The preferred thermographic compositions of this invention comprise mixtures of cholesteryl esters as the core material of microcapsules having transparent or translucent walls. Preferably, the microcapsule wall material is polymeric film material such as gelatin urea-formaldehyde, or melamine-formaldehyde polymer material. When the microcapsule wall material is gelatin, the method of encapsulation disclosed in U.S. Pat. No. 2,800,456 is used. For microcapsules having urea-formaldehyde polymer wall material, the encapsulation method of U.S. Pat. No. 4,001,140, particularly, Example 1 thereof, is advantageously used. For microcapsules having melamine-formaldehyde polymer wall material, the encapsulation method of U.S. Pat. No. 4,100,103 is advantageously used.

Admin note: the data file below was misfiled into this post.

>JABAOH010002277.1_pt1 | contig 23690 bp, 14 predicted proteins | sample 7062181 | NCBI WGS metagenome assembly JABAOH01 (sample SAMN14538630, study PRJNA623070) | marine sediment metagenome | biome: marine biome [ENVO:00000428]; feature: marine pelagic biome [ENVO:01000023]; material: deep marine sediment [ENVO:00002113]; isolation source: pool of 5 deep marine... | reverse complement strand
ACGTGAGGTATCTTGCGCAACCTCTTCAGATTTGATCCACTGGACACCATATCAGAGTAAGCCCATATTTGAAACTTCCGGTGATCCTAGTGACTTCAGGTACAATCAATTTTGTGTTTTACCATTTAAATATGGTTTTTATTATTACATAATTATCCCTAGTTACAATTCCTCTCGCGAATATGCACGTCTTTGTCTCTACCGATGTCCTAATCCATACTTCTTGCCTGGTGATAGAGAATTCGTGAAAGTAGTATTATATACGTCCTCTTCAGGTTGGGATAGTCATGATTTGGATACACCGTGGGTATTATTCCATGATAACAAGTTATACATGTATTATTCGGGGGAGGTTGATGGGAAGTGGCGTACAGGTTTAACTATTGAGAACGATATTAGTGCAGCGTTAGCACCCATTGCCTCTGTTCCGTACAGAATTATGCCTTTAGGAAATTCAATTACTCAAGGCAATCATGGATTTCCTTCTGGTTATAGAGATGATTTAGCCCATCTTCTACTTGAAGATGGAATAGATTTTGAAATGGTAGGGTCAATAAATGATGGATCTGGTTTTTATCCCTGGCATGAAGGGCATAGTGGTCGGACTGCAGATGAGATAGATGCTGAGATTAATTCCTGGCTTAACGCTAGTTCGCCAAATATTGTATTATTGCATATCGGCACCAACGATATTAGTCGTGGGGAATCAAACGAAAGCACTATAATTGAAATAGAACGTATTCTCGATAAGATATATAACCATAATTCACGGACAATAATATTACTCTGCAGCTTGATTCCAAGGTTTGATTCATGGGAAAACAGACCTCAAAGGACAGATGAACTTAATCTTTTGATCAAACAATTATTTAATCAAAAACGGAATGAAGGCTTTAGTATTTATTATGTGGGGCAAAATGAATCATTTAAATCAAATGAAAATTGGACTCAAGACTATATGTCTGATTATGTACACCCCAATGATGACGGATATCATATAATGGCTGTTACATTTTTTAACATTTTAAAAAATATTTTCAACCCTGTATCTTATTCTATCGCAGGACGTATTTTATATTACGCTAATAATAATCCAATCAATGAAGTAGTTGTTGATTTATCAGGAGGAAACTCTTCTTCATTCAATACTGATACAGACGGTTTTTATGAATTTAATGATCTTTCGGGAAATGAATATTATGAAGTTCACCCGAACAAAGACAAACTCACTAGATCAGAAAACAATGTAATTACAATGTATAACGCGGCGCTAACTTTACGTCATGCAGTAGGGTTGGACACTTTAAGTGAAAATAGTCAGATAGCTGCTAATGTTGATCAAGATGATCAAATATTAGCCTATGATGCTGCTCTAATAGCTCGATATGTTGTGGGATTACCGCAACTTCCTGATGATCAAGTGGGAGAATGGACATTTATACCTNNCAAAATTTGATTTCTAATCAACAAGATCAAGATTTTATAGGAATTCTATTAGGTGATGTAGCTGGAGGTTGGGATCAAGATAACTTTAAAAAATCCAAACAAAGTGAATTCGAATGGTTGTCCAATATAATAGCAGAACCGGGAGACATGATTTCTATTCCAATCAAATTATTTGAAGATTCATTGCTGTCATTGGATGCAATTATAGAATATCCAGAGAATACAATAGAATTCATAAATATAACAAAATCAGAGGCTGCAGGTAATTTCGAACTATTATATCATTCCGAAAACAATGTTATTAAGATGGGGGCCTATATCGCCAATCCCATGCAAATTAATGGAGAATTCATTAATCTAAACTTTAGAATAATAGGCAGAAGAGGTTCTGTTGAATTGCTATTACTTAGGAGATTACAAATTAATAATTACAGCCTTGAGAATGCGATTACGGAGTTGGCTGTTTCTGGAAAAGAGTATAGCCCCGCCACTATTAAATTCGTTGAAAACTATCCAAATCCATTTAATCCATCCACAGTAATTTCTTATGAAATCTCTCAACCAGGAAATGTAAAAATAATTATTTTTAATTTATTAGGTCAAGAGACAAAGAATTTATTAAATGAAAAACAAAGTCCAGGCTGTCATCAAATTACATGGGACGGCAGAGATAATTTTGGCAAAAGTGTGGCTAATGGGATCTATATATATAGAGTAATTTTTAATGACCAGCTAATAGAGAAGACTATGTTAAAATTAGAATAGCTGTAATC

The thermographic core material of the microcapsules used in the composition of this invention is a mixture of cholesteryl pelargonate, oleyl cholesteryl carbonate, cholesteryl propionate and cholesteryl chloride. The point at which a readily-observable temperature-dependent color change in the composition occurs can be varied by varying the proportion of the four cholesteryl derivatives in the core material mixture. In all cases, the compositions contain major amounts of cholesteryl pelargonate and oleyl cholesteryl carbonate, and minor amounts of cholesteryl propionate and cholesteryl chloride.